17. Riccardo Scarpa & Ian Bateman, 2000. "Efficiency Gains Afforded by Improved Bid Design versus Follow-up Valuation Questions in Discrete-Choice CV Studies," Land Economics, University of Wisconsin Press, vol. 76(2), pages 299-311.
    Full references (including those not matched with items on IDEAS)

    Citations

    Citations are extracted by the CitEc Project, subscribe to its RSS feed for this item.
    as


    Cited by:

    1. Pere Riera & Raúl Brey & Guillermo Gándara, 2008. "Bid design for non-parametric contingent valuation with a single bounded dichotomous choice format," Hacienda Pública Española, IEF, vol. 186(3), pages 43-60, October.
    2. Jesus Barreiro & Mercedes Sanchez & Montserrat Viladrich-Grau, 2005. "How much are people willing to pay for silence? A contingent valuation study," Applied Economics, Taylor & Francis Journals, vol. 37(11), pages 1233-1246.
    3. Schlapfer, Felix, 2006. "Survey protocol and income effects in the contingent valuation of public goods: A meta-analysis," Ecological Economics, Elsevier, vol. 57(3), pages 415-429, May.
    4. Parsons, George R. & Myers, Kelley, 2016. "Fat tails and truncated bids in contingent valuation: An application to an endangered shorebird species," Ecological Economics, Elsevier, vol. 129(C), pages 210-219.

    More about this item

    Statistics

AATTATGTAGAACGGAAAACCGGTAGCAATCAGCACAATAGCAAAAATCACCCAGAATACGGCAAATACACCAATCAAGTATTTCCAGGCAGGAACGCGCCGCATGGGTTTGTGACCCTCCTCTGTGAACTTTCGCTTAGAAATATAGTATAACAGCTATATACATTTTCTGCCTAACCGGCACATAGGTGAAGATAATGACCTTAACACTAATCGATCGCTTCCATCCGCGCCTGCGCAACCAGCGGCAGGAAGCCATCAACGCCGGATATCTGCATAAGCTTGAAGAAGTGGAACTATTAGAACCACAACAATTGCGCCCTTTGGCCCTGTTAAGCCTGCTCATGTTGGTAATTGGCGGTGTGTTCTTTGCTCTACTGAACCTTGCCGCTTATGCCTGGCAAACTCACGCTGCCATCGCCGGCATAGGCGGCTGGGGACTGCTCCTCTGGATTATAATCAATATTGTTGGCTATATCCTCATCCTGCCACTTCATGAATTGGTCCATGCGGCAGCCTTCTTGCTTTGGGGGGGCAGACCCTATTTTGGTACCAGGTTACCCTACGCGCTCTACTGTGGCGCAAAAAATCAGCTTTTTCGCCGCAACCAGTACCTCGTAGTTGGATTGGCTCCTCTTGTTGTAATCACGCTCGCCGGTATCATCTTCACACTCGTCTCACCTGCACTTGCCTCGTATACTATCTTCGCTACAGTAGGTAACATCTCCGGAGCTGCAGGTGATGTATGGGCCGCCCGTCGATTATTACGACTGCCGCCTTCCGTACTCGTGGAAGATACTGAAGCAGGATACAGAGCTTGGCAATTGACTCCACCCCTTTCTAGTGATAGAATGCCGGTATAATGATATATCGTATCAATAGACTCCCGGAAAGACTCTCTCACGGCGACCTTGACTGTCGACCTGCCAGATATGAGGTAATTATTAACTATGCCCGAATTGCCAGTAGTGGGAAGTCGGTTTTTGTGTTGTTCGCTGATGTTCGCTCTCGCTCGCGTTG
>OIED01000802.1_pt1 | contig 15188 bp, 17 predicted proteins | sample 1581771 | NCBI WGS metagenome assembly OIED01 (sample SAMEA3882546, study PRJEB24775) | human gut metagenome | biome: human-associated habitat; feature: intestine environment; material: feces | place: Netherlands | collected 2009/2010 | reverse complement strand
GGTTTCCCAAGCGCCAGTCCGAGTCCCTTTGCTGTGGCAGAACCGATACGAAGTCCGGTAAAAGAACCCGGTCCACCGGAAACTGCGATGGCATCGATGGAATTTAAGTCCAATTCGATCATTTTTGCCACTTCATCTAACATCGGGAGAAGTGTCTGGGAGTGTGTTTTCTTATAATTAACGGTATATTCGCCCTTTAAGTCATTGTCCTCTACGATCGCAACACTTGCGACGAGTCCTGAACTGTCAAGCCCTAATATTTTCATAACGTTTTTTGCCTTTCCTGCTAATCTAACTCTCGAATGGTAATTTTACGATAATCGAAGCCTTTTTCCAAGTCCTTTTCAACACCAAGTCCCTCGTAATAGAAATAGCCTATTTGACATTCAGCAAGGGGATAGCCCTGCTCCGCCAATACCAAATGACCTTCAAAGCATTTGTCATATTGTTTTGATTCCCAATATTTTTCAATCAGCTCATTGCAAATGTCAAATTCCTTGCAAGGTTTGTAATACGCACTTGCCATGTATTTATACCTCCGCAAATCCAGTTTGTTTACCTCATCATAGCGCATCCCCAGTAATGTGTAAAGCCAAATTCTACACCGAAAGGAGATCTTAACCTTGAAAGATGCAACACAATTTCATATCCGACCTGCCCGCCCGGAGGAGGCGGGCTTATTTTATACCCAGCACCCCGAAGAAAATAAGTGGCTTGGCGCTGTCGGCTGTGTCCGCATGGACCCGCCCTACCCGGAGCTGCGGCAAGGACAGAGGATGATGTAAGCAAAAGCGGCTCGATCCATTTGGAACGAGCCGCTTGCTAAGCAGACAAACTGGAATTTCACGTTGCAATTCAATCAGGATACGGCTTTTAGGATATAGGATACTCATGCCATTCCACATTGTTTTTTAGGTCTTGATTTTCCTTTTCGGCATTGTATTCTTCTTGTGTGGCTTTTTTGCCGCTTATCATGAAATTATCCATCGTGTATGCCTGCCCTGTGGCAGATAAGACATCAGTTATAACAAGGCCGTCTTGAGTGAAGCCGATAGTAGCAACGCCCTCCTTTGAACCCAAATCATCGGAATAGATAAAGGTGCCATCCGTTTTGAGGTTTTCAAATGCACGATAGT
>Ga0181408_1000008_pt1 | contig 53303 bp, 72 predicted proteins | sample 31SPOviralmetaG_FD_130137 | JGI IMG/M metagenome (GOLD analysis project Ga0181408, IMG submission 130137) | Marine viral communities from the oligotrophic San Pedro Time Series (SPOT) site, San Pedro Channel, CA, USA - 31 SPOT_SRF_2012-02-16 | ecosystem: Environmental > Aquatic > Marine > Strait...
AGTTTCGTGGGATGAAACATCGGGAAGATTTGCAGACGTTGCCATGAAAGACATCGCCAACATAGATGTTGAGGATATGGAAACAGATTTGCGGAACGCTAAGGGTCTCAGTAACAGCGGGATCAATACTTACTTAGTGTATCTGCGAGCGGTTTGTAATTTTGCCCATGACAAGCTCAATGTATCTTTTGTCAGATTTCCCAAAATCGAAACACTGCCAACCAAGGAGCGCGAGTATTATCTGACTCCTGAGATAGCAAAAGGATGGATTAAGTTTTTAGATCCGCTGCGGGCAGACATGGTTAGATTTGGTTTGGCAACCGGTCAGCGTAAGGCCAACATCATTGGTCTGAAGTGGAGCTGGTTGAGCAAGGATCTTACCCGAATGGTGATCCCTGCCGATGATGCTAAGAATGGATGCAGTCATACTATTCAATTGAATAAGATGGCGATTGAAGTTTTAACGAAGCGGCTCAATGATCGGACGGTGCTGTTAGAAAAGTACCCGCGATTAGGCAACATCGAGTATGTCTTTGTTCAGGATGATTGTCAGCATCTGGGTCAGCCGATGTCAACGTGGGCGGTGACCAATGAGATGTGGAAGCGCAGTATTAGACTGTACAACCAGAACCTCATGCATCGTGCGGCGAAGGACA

Access and download statistics

    Corrections

    All material on this site has been provided by the respective publishers and authors. You can help correct errors and omissions. When requesting a correction, please mention this item's handle: RePEc:kap:enreec:v:20:y:2001:i:4:p:281-304. See general information about how to correct material in RePEc.

    For technical questions regarding this item, or to correct its authors, title, abstract, bibliographic or download information, contact: (Sonal Shukla) or (Rebekah McClure). General contact details of provider: http://www.springer.com .

    If you have authored this item and are not yet registered with RePEc, we encourage you to do it here. This allows to link your profile to this item. It also allows you to accept potential citations to this item that we are uncertain about.

    If CitEc recognized a reference but did not link an item in RePEc to it, you can help with this form .

    If you know of missing items citing this one, you can help us creating those links by adding the relevant references in the same way as above, for each refering item. If you are a registered author of this item, you may also want to check the "citations" tab in your RePEc Author Service profile, as there may be some citations waiting for confirmation.

    Please note that corrections may take a couple of weeks to filter through the various RePEc services.

    IDEAS is a RePEc service hosted by the Research Division of the Federal Reserve Bank of St. Louis . RePEc uses bibliographic data supplied by the respective publishers.